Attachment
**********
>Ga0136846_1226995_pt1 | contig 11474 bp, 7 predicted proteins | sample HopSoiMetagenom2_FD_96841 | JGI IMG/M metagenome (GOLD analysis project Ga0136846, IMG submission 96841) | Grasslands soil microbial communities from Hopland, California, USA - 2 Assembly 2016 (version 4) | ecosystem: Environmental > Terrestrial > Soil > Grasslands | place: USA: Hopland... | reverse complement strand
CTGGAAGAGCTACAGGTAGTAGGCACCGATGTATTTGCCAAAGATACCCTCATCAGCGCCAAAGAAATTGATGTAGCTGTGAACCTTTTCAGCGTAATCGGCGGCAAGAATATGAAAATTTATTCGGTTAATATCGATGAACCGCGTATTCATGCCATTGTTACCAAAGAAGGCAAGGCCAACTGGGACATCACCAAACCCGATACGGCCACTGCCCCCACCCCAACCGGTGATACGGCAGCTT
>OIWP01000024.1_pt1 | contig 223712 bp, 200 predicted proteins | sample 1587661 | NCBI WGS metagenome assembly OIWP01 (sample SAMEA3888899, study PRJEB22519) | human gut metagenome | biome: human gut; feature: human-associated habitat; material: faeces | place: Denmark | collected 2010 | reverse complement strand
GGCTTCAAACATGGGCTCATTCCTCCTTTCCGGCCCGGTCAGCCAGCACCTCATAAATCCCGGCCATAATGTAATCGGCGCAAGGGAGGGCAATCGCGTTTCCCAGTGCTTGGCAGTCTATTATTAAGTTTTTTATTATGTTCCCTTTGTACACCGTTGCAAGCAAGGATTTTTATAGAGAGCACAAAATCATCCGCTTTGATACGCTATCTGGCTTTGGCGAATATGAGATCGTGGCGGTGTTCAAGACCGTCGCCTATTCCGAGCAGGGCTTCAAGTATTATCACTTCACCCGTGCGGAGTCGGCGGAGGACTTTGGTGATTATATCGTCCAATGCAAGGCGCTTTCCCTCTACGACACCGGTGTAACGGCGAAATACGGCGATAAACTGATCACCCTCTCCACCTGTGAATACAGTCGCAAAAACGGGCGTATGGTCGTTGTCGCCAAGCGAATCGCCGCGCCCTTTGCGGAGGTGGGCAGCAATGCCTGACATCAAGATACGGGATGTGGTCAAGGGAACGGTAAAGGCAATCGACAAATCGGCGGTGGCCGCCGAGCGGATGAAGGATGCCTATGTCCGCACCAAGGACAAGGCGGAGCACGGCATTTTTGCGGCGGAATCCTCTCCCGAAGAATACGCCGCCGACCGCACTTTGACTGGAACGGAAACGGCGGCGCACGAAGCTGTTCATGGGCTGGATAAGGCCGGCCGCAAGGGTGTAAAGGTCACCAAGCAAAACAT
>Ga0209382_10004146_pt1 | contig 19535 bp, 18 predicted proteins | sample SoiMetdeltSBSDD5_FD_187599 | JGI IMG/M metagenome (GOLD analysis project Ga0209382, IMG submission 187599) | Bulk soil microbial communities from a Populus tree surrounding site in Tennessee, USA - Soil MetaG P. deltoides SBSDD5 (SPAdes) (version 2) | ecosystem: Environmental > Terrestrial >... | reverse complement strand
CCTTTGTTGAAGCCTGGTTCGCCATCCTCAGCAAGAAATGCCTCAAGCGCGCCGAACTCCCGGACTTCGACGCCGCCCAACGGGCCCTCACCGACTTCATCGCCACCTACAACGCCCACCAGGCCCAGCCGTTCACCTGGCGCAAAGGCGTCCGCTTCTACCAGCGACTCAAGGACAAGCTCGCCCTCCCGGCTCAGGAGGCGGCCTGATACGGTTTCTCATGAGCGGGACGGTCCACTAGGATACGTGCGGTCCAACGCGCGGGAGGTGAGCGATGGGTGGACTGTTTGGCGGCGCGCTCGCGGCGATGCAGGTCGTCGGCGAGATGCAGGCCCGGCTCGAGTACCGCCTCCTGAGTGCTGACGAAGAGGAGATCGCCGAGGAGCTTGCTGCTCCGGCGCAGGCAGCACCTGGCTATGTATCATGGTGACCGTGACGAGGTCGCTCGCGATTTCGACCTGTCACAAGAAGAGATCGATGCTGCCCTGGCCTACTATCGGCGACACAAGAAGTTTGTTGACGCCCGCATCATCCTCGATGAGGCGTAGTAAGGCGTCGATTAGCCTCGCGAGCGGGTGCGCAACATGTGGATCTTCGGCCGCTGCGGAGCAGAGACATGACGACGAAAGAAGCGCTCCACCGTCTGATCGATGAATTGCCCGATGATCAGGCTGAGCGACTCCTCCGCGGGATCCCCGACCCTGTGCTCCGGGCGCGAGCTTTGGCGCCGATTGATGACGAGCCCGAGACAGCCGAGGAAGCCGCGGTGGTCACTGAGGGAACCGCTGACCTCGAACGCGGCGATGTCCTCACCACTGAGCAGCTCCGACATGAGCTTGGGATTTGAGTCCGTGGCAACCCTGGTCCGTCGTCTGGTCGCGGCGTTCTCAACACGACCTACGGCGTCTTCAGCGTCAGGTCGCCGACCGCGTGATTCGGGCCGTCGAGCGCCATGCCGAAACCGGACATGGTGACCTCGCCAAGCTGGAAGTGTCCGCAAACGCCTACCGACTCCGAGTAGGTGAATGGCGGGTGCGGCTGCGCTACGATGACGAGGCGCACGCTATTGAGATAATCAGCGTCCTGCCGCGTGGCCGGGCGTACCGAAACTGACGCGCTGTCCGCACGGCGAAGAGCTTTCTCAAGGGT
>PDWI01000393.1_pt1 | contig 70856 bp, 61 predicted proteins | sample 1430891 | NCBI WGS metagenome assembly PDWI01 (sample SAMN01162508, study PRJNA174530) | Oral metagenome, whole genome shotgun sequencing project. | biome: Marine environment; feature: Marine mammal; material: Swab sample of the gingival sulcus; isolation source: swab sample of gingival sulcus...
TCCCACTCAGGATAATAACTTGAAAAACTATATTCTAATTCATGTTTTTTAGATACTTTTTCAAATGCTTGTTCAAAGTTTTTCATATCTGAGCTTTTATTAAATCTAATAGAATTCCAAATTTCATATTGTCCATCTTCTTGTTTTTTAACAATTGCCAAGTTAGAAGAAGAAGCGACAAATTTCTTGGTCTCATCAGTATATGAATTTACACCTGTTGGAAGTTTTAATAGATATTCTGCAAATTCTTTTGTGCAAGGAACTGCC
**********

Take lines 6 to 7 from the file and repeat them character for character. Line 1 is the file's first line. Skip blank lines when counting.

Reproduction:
CCTTTGTTGAAGCCTGGTTCGCCATCCTCAGCAAGAAATGCCTCAAGCGCGCCGAACTCCCGGACTTCGACGCCGCCCAACGGGCCCTCACCGACTTCATCGCCACCTACAACGCCCACCAGGCCCAGCCGTTCACCTGGCGCAAAGGCGTCCGCTTCTACCAGCGACTCAAGGACAAGCTCGCCCTCCCGGCTCAGGAGGCGGCCTGATACGGTTTCTCATGAGCGGGACGGTCCACTAGGATACGTGCGGTCCAACGCGCGGGAGGTGAGCGATGGGTGGACTGTTTGGCGGCGCGCTCGCGGCGATGCAGGTCGTCGGCGAGATGCAGGCCCGGCTCGAGTACCGCCTCCTGAGTGCTGACGAAGAGGAGATCGCCGAGGAGCTTGCTGCTCCGGCGCAGGCAGCACCTGGCTATGTATCATGGTGACCGTGACGAGGTCGCTCGCGATTTCGACCTGTCACAAGAAGAGATCGATGCTGCCCTGGCCTACTATCGGCGACACAAGAAGTTTGTTGACGCCCGCATCATCCTCGATGAGGCGTAGTAAGGCGTCGATTAGCCTCGCGAGCGGGTGCGCAACATGTGGATCTTCGGCCGCTGCGGAGCAGAGACATGACGACGAAAGAAGCGCTCCACCGTCTGATCGATGAATTGCCCGATGATCAGGCTGAGCGACTCCTCCGCGGGATCCCCGACCCTGTGCTCCGGGCGCGAGCTTTGGCGCCGATTGATGACGAGCCCGAGACAGCCGAGGAAGCCGCGGTGGTCACTGAGGGAACCGCTGACCTCGAACGCGGCGATGTCCTCACCACTGAGCAGCTCCGACATGAGCTTGGGATTTGAGTCCGTGGCAACCCTGGTCCGTCGTCTGGTCGCGGCGTTCTCAACACGACCTACGGCGTCTTCAGCGTCAGGTCGCCGACCGCGTGATTCGGGCCGTCGAGCGCCATGCCGAAACCGGACATGGTGACCTCGCCAAGCTGGAAGTGTCCGCAAACGCCTACCGACTCCGAGTAGGTGAATGGCGGGTGCGGCTGCGCTACGATGACGAGGCGCACGCTATTGAGATAATCAGCGTCCTGCCGCGTGGCCGGGCGTACCGAAACTGACGCGCTGTCCGCACGGCGAAGAGCTTTCTCAAGGGT
>PDWI01000393.1_pt1 | contig 70856 bp, 61 predicted proteins | sample 1430891 | NCBI WGS metagenome assembly PDWI01 (sample SAMN01162508, study PRJNA174530) | Oral metagenome, whole genome shotgun sequencing project. | biome: Marine environment; feature: Marine mammal; material: Swab sample of the gingival sulcus; isolation source: swab sample of gingival sulcus...